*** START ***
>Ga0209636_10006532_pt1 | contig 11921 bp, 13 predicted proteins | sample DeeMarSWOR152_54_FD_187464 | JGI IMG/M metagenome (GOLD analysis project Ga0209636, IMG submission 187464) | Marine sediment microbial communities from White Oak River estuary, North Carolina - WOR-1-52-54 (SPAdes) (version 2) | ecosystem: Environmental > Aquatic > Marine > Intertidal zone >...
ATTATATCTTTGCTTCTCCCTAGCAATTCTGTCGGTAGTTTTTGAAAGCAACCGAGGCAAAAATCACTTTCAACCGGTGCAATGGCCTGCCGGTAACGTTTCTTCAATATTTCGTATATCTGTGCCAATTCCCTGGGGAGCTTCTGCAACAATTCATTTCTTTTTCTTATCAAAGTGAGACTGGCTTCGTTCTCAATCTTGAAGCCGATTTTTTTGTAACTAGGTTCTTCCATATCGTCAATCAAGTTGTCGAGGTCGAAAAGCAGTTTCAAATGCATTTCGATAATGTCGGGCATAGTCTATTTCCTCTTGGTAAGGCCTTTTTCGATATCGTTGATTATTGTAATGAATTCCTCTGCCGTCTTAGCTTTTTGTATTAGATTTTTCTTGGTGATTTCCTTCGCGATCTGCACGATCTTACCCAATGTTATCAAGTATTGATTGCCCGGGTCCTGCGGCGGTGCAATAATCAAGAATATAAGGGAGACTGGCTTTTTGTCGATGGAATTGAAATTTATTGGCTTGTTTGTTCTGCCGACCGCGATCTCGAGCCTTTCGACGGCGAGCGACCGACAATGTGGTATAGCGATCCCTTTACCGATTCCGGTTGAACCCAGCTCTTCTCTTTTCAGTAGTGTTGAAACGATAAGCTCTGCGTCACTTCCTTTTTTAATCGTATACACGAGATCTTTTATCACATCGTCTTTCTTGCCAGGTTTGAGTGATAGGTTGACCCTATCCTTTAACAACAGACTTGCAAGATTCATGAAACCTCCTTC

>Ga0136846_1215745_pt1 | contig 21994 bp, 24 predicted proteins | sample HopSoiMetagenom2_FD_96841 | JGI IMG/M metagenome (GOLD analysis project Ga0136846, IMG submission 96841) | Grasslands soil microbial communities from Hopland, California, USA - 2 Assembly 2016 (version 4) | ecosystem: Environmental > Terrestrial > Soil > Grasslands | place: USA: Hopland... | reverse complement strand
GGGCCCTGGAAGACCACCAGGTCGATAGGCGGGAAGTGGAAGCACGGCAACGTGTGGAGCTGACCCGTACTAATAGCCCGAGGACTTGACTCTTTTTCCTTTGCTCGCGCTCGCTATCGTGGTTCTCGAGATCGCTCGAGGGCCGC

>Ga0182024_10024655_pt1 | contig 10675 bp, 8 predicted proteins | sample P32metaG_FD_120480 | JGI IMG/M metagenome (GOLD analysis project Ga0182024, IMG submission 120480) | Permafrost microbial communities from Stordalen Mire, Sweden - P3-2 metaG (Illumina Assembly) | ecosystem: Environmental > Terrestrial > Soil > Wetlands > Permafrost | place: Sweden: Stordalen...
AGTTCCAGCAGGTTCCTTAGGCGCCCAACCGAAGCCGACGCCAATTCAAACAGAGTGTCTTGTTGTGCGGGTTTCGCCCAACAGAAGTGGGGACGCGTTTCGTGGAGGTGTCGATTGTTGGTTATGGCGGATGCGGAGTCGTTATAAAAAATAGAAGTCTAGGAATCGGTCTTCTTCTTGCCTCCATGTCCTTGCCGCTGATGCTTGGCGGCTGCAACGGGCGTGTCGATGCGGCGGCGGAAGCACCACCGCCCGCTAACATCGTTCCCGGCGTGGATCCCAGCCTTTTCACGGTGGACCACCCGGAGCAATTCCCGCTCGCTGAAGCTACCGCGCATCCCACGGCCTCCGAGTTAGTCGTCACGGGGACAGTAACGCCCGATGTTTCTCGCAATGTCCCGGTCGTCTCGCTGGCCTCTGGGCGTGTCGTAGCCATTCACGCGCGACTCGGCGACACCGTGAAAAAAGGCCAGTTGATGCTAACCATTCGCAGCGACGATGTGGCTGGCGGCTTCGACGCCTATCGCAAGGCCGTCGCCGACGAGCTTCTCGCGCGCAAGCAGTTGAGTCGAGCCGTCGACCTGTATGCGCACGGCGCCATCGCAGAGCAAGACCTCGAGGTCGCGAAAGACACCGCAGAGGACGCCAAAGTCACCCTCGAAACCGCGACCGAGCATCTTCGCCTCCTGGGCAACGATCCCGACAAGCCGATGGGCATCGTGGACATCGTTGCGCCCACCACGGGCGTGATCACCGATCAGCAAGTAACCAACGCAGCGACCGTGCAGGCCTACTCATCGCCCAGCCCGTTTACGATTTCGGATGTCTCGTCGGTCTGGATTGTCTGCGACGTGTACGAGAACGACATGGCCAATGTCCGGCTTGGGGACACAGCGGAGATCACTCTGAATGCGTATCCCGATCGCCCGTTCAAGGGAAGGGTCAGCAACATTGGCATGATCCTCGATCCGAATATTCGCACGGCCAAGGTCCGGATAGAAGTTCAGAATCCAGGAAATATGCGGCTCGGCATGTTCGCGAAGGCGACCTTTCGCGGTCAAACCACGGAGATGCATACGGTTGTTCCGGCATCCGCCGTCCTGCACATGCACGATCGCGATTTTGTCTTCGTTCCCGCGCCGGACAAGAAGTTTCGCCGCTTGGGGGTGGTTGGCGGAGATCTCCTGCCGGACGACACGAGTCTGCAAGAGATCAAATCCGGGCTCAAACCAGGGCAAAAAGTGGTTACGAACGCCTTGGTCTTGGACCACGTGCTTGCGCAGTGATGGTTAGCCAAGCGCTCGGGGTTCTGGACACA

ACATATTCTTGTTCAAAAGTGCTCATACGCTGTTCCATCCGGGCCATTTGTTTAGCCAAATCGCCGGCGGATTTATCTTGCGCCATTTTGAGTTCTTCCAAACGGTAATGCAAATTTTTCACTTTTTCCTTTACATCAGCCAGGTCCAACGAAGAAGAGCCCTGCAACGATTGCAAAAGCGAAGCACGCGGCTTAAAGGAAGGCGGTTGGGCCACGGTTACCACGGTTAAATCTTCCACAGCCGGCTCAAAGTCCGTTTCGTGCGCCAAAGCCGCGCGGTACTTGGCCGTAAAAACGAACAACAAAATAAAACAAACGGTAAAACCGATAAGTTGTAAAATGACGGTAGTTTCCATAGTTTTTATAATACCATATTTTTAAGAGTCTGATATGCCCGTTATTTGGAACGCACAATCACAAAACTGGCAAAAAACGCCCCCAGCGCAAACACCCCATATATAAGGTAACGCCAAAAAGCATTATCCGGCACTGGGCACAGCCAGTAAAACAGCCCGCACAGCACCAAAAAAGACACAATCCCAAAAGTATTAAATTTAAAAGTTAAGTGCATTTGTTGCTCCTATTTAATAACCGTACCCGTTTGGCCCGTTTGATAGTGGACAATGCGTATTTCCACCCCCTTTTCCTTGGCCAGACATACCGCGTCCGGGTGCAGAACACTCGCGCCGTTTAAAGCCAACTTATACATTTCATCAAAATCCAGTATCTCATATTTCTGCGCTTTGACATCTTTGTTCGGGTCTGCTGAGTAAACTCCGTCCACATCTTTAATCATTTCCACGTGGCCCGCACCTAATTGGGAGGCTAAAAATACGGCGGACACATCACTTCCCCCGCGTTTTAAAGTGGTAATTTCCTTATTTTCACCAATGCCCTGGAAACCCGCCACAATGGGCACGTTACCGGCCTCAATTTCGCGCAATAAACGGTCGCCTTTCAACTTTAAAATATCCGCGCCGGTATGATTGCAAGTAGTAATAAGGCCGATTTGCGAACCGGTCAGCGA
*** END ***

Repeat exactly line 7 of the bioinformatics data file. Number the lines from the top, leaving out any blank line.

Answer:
ACATATTCTTGTTCAAAAGTGCTCATACGCTGTTCCATCCGGGCCATTTGTTTAGCCAAATCGCCGGCGGATTTATCTTGCGCCATTTTGAGTTCTTCCAAACGGTAATGCAAATTTTTCACTTTTTCCTTTACATCAGCCAGGTCCAACGAAGAAGAGCCCTGCAACGATTGCAAAAGCGAAGCACGCGGCTTAAAGGAAGGCGGTTGGGCCACGGTTACCACGGTTAAATCTTCCACAGCCGGCTCAAAGTCCGTTTCGTGCGCCAAAGCCGCGCGGTACTTGGCCGTAAAAACGAACAACAAAATAAAACAAACGGTAAAACCGATAAGTTGTAAAATGACGGTAGTTTCCATAGTTTTTATAATACCATATTTTTAAGAGTCTGATATGCCCGTTATTTGGAACGCACAATCACAAAACTGGCAAAAAACGCCCCCAGCGCAAACACCCCATATATAAGGTAACGCCAAAAAGCATTATCCGGCACTGGGCACAGCCAGTAAAACAGCCCGCACAGCACCAAAAAAGACACAATCCCAAAAGTATTAAATTTAAAAGTTAAGTGCATTTGTTGCTCCTATTTAATAACCGTACCCGTTTGGCCCGTTTGATAGTGGACAATGCGTATTTCCACCCCCTTTTCCTTGGCCAGACATACCGCGTCCGGGTGCAGAACACTCGCGCCGTTTAAAGCCAACTTATACATTTCATCAAAATCCAGTATCTCATATTTCTGCGCTTTGACATCTTTGTTCGGGTCTGCTGAGTAAACTCCGTCCACATCTTTAATCATTTCCACGTGGCCCGCACCTAATTGGGAGGCTAAAAATACGGCGGACACATCACTTCCCCCGCGTTTTAAAGTGGTAATTTCCTTATTTTCACCAATGCCCTGGAAACCCGCCACAATGGGCACGTTACCGGCCTCAATTTCGCGCAATAAACGGTCGCCTTTCAACTTTAAAATATCCGCGCCGGTATGATTGCAAGTAGTAATAAGGCCGATTTGCGAACCGGTCAGCGA